NY Gov. Hochul backs NYC bid to suspend 'right to shelter' mandate amid immigrant influx
Adams has challenged the mandate in New York's Supreme Court.
New York Democratic Gov. Kathy Hochul has endorsed suspending the Big Apple's "right to shelter" mandate amid an influx of illegal immigrants that has strained New York City's infrastructure and flummoxed the local government.
New York City Mayor Eric Adams has sought to suspend the law and warned that the influx of new arrivals threatens to "destroy New York City." In 1981, a court ordered that the city provide temporary housing to anyone upon request, according to the Associated Press. In May of this year, the city enacted a "Homeless Bill of Rights" that reiterated the mandate.
Adams has challenged the mandate in New York's Supreme Court. During a CNN appearance this week, Hochul endorsed Adams' efforts, saying repeal "is the right thing to do" and insisted the mandate was not intended to address a massive influx of illegal immigrants.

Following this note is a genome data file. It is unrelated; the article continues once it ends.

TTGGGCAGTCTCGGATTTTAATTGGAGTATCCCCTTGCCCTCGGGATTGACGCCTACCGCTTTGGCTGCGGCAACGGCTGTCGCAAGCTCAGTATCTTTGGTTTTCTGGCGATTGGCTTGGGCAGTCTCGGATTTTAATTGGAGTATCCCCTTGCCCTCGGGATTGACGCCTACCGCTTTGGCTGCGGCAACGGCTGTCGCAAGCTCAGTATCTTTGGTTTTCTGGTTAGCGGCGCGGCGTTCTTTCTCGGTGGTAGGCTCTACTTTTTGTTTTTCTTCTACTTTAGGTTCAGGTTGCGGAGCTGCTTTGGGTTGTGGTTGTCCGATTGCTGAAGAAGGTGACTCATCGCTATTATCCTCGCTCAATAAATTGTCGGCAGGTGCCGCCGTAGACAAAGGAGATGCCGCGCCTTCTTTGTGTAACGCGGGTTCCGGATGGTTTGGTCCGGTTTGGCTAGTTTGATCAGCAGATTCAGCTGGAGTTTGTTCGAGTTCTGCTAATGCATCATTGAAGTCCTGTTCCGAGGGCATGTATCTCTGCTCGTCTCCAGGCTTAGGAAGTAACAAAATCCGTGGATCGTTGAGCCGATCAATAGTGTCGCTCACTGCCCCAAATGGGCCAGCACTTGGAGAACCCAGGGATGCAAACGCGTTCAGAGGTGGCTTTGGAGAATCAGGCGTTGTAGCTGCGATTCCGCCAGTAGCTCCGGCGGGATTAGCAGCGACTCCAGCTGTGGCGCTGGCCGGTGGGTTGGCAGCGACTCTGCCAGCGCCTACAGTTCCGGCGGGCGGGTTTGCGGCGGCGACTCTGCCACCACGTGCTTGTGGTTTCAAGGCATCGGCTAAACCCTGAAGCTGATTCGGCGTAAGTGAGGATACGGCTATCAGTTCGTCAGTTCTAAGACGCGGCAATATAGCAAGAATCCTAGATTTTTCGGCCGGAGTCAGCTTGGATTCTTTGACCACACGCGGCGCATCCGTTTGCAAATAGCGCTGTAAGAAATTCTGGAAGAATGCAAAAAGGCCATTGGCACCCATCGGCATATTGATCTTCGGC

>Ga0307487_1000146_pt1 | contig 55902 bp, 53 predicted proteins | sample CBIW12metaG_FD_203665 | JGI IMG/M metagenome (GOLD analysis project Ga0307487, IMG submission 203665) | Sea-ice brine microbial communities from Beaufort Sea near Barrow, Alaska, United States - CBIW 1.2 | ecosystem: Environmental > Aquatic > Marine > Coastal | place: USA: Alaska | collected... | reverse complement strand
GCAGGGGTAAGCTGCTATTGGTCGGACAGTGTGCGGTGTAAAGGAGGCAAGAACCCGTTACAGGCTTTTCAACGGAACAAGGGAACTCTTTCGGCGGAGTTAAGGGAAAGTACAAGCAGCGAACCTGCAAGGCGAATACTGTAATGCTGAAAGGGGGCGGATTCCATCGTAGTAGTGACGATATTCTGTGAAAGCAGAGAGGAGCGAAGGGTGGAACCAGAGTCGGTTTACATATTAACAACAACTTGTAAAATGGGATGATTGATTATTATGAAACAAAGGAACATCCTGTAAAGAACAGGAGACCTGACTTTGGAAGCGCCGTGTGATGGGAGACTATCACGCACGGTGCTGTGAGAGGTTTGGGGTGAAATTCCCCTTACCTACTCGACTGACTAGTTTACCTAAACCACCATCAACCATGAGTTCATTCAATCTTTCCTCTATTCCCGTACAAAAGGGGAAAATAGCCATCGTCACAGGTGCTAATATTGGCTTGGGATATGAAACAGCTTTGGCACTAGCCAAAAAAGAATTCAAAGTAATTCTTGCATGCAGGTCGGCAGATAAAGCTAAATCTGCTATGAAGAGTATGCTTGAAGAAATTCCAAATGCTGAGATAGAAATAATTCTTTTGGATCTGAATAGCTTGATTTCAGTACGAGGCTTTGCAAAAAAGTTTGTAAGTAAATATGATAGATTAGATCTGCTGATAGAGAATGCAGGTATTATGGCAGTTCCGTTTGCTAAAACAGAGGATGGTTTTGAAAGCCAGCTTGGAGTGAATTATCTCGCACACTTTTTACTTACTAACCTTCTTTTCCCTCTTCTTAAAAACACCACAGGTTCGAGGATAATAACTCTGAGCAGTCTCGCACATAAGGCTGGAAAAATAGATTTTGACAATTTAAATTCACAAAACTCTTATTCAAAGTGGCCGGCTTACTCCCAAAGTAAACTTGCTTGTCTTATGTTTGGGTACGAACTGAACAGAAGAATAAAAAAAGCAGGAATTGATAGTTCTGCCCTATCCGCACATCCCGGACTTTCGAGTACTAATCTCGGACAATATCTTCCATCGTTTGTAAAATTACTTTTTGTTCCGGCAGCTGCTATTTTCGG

"The original premise behind the right to shelter was, for starters, for homeless men on the streets, people experiencing [AIDS] that was [then] extended to families," she said. "But never was it envisioned being an unlimited universal right, or obligation on the city, to house literally the entire world."
A sanctuary city, Manhattan has witnessed more than 110,000 illegal alien arrivals in the past year, including roughly 13,000 sent by the government of Texas. Republican Gov. Greg Abbott has been bussing illegals to left-wing sanctuary cities for more than a year in a bid to draw attention to Washington's lax approach to border enforcement.
Amid a surge in new arrivals, Adams attempted earlier this year to bus migrants out of the city and into the upstate region of New York, though that effort quickly met resolute opposition from those communities, who brought legal challenges.
Ben Whedon is an editor and reporter for Just the News. Follow him on X, formerly Twitter.